U.S. govt stops funding for late-stage study of Inovio’s COVID-19 vaccine
(Reuters) – Inovio Pharmaceuticals said on Friday the U.S. government had stopped funding for a late-stage study testing its COVID-19 vaccine candidate, due to the increasing availability of authorized shots in the country.
“This decision is not a reflection of the awardee or product, rather a fast-moving environment associated with the former Operation Warp Speed on decisions related to future products,” the U.S. Department of Defense told Inovio, according to a company statement.
The department will continue to fund an ongoing mid-stage study testing its vaccine candidate INO-4800, Inovio said.
The U.S. government last year launched the Operation Warp Speed program to provide funding for companies developing drugs and vaccines to combat the coronavirus.
Since then, the United States has authorized the use of three vaccines from Pfizer Inc and partner BioNTech SE, Moderna Inc and Johnson & Johnson.
Rival Novavax also has a protein subunit-based vaccine candidate in a late-stage of clinical development and expects U.S. authorization to come as early as May after soon-to-be released data from its U.S. vaccine trial are reviewed by regulators.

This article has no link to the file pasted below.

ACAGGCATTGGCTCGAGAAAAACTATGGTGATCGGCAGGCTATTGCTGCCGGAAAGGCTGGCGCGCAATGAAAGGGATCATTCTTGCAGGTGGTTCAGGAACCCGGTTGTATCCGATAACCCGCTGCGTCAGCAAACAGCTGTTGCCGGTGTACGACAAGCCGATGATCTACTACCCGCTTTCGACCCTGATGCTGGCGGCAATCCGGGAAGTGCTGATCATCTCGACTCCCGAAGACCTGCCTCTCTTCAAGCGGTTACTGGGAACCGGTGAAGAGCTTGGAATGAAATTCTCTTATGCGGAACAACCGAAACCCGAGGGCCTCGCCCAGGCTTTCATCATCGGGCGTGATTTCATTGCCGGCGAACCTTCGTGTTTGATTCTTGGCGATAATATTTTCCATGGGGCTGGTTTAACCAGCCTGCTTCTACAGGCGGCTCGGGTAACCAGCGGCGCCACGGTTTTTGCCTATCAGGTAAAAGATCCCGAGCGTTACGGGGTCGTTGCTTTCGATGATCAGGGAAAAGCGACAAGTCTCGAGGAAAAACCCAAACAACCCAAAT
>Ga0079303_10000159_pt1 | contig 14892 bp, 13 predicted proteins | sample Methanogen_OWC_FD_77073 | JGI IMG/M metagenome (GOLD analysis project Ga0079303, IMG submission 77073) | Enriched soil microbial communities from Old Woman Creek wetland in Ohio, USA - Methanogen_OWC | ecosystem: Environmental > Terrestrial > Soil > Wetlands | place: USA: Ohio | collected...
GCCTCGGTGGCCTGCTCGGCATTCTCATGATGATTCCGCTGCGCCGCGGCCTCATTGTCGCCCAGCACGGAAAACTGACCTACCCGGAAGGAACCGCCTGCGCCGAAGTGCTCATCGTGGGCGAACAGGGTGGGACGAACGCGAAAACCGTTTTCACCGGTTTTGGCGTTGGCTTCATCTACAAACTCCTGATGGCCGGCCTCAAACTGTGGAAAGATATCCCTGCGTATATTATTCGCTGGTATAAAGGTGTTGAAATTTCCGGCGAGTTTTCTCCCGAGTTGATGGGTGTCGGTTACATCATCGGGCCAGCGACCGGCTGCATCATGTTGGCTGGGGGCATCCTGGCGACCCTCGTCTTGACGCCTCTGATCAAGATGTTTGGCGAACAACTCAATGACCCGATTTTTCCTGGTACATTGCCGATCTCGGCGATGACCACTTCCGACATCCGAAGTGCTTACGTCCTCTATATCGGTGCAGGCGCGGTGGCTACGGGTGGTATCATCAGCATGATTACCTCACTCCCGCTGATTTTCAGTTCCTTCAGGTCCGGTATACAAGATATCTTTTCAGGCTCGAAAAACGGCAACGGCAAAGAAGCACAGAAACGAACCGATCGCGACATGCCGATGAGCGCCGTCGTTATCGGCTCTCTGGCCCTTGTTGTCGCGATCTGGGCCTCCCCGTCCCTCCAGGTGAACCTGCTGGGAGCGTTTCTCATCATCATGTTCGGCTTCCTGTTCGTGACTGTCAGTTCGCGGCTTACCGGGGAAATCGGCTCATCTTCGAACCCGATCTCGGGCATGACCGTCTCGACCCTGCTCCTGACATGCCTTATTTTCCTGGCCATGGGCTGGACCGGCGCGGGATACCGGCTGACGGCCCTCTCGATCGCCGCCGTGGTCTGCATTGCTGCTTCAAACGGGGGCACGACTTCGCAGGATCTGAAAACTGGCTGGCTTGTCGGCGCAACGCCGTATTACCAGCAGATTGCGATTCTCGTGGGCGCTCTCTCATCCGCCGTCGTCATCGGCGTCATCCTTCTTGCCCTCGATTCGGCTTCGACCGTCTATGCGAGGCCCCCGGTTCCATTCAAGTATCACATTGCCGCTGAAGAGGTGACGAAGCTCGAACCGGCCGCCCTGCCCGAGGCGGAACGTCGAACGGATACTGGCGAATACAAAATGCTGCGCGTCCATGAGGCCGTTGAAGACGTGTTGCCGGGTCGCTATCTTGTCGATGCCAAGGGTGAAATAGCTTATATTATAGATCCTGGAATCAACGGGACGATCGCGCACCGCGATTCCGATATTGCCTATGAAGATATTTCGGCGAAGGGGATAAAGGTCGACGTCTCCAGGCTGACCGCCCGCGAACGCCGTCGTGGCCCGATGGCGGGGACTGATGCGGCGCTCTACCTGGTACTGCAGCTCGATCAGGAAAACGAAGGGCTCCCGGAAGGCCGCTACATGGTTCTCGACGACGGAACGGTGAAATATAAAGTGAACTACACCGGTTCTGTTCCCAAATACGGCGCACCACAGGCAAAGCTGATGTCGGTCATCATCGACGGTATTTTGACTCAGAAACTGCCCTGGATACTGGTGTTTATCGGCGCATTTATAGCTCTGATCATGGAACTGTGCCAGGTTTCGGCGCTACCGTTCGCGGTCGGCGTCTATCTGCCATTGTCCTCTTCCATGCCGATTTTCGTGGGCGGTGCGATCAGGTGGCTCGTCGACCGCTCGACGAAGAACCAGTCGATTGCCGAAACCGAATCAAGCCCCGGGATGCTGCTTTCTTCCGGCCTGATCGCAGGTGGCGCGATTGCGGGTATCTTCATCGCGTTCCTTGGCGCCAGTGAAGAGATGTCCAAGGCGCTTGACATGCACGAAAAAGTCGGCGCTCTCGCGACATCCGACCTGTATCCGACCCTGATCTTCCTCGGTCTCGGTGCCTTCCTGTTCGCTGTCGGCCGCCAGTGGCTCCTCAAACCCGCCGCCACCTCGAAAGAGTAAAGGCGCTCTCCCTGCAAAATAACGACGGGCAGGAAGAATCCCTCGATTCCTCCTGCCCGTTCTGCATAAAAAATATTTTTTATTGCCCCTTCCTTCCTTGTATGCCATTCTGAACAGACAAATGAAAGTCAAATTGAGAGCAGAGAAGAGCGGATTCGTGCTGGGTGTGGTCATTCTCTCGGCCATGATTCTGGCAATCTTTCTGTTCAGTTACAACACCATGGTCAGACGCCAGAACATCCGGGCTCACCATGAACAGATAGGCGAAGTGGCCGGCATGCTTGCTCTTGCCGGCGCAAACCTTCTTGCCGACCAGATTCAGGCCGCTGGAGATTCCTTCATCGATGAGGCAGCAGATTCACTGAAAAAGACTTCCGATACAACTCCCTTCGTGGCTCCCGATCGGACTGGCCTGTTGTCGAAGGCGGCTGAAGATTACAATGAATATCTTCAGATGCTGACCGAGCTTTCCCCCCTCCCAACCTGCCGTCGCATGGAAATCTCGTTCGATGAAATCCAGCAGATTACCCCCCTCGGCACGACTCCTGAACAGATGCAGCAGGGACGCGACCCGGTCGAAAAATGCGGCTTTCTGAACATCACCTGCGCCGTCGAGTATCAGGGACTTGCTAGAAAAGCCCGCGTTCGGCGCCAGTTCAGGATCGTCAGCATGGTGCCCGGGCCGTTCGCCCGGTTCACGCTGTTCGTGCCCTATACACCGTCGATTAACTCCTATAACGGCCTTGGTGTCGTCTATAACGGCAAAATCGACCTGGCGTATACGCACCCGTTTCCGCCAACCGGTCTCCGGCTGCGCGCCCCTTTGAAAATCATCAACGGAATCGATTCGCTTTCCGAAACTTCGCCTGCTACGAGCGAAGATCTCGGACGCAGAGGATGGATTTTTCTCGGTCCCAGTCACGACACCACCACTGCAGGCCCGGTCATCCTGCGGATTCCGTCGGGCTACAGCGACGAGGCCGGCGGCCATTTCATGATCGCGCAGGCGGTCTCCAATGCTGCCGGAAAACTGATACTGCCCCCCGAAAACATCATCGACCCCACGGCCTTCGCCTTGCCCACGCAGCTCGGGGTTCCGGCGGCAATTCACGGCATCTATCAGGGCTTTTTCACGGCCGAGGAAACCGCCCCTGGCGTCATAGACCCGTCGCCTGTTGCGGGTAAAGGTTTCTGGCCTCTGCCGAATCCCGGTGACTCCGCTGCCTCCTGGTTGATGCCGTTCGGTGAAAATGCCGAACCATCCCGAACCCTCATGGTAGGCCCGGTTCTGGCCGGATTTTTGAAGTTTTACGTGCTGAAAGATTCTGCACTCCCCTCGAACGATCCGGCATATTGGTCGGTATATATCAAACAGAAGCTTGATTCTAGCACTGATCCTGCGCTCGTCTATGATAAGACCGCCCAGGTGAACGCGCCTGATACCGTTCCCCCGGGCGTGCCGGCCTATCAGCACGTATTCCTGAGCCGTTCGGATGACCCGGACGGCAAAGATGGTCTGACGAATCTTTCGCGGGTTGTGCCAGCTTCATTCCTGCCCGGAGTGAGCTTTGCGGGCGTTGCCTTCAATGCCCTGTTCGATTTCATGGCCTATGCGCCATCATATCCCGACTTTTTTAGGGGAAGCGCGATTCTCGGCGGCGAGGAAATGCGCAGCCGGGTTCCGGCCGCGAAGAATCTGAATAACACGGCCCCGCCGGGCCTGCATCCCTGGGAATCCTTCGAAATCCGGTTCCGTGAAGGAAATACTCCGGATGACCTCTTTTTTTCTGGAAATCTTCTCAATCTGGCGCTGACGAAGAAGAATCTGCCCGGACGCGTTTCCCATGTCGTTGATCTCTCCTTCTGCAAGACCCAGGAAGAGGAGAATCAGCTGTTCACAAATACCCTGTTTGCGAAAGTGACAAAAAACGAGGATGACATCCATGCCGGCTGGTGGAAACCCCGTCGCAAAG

Inovio lagged behind rivals in the race to develop a COVID-19 vaccine, after the U.S. Food and Drug Administration in September put a portion of the IN0-4800 study on hold, as it sought more information on the device used to inject the vaccine, which is based on DNA plasmids delivered into the skin with a slight electric charge by the company’s Cellectra device.
The company said it was planning for a late-stage global study mostly outside the United States based on the upcoming results from the mid-stage trial.
Inovio added that it would continue to test its other vaccine candidate, INO-4802, targeting variants of the coronavirus.
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